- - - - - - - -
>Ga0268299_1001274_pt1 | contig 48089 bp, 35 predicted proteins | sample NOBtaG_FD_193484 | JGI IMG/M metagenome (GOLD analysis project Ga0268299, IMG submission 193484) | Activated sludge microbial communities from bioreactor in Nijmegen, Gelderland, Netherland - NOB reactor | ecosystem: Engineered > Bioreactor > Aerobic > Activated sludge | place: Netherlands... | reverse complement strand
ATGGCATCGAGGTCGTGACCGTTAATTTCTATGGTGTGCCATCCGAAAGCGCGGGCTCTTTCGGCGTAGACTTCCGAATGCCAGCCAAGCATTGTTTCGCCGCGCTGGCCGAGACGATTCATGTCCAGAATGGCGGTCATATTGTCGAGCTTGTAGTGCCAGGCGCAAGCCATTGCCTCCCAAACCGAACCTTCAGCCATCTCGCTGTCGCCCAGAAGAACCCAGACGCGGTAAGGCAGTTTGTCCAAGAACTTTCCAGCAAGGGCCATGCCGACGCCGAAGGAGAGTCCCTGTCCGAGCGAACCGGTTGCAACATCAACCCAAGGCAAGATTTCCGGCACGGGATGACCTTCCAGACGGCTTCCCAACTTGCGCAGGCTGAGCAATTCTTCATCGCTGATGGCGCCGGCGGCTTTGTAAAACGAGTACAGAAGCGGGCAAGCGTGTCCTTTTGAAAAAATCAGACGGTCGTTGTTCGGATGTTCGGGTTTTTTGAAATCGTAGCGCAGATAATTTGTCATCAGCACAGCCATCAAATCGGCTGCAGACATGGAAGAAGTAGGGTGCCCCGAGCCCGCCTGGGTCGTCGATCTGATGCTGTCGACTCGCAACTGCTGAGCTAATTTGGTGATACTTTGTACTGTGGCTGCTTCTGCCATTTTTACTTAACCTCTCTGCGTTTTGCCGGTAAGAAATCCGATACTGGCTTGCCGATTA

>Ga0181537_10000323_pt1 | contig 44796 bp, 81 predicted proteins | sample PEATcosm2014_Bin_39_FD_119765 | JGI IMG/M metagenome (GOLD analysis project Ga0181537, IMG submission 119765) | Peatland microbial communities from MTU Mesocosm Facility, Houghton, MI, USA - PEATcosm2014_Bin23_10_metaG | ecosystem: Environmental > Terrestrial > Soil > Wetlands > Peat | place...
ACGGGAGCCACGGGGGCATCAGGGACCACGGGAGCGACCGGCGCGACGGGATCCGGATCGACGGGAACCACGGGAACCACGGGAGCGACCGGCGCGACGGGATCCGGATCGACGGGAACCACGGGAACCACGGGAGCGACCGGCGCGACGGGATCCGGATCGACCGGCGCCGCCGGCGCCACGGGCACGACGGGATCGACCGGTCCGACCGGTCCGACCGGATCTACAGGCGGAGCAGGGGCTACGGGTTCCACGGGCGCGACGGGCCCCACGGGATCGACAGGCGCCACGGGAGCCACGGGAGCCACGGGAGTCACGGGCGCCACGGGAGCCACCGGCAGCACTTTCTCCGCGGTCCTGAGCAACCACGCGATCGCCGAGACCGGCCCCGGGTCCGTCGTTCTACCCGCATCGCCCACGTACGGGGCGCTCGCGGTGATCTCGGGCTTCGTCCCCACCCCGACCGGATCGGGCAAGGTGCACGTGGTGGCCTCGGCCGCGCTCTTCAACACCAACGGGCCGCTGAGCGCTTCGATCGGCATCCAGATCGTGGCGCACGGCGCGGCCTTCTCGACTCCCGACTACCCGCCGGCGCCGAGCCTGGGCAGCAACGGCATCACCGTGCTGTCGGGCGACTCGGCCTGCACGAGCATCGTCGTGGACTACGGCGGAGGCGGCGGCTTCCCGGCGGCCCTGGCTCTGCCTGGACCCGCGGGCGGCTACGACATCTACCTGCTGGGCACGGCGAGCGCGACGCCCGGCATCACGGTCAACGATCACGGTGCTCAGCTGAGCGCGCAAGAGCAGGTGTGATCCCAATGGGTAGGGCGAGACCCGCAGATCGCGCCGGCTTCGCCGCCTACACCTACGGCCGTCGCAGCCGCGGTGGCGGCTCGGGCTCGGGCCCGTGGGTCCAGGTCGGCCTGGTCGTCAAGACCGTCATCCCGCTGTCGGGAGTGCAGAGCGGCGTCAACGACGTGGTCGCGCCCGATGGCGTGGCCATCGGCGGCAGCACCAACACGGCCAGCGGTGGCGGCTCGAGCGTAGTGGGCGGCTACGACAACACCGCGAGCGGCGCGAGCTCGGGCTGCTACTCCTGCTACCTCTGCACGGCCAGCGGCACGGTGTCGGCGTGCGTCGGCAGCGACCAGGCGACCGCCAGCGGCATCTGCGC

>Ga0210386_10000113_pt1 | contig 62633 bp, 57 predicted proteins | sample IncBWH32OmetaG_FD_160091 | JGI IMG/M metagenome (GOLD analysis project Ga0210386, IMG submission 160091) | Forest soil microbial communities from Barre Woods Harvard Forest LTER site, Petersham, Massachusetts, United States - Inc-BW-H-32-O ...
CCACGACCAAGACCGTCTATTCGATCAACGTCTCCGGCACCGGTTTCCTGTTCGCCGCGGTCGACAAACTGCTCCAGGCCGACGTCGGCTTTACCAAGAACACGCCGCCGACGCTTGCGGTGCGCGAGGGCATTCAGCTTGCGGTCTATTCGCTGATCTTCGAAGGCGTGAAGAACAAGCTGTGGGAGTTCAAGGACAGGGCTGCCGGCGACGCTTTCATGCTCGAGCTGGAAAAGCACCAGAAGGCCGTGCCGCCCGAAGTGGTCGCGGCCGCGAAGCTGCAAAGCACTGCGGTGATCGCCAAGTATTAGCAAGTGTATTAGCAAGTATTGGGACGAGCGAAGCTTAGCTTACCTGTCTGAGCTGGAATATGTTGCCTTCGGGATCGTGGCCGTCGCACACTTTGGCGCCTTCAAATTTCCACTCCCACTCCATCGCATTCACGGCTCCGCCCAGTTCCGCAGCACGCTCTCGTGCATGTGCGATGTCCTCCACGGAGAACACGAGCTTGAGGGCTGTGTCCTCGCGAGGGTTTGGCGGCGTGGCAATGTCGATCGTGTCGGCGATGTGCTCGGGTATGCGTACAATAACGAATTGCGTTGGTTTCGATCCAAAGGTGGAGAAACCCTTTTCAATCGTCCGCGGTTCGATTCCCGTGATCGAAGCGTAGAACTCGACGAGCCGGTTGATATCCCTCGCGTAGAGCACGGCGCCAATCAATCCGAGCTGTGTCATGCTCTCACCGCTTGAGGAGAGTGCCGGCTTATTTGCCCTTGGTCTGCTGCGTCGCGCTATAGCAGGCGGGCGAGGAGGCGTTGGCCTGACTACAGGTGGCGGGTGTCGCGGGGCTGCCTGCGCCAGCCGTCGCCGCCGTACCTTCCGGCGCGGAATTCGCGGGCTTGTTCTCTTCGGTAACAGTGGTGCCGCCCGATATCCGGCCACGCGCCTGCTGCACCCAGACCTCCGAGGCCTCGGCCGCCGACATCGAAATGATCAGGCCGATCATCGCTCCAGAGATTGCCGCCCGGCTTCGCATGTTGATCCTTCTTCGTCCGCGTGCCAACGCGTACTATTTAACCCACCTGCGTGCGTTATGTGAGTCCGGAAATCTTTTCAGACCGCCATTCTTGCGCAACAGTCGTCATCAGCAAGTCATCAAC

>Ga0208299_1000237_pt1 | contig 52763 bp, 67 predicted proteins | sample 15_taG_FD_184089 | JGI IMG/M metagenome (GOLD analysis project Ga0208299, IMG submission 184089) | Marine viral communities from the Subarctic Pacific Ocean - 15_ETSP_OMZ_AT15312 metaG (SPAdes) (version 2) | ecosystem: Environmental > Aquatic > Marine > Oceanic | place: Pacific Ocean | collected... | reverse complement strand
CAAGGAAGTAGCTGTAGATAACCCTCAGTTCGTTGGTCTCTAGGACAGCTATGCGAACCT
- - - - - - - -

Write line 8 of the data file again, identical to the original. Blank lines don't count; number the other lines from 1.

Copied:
CAAGGAAGTAGCTGTAGATAACCCTCAGTTCGTTGGTCTCTAGGACAGCTATGCGAACCT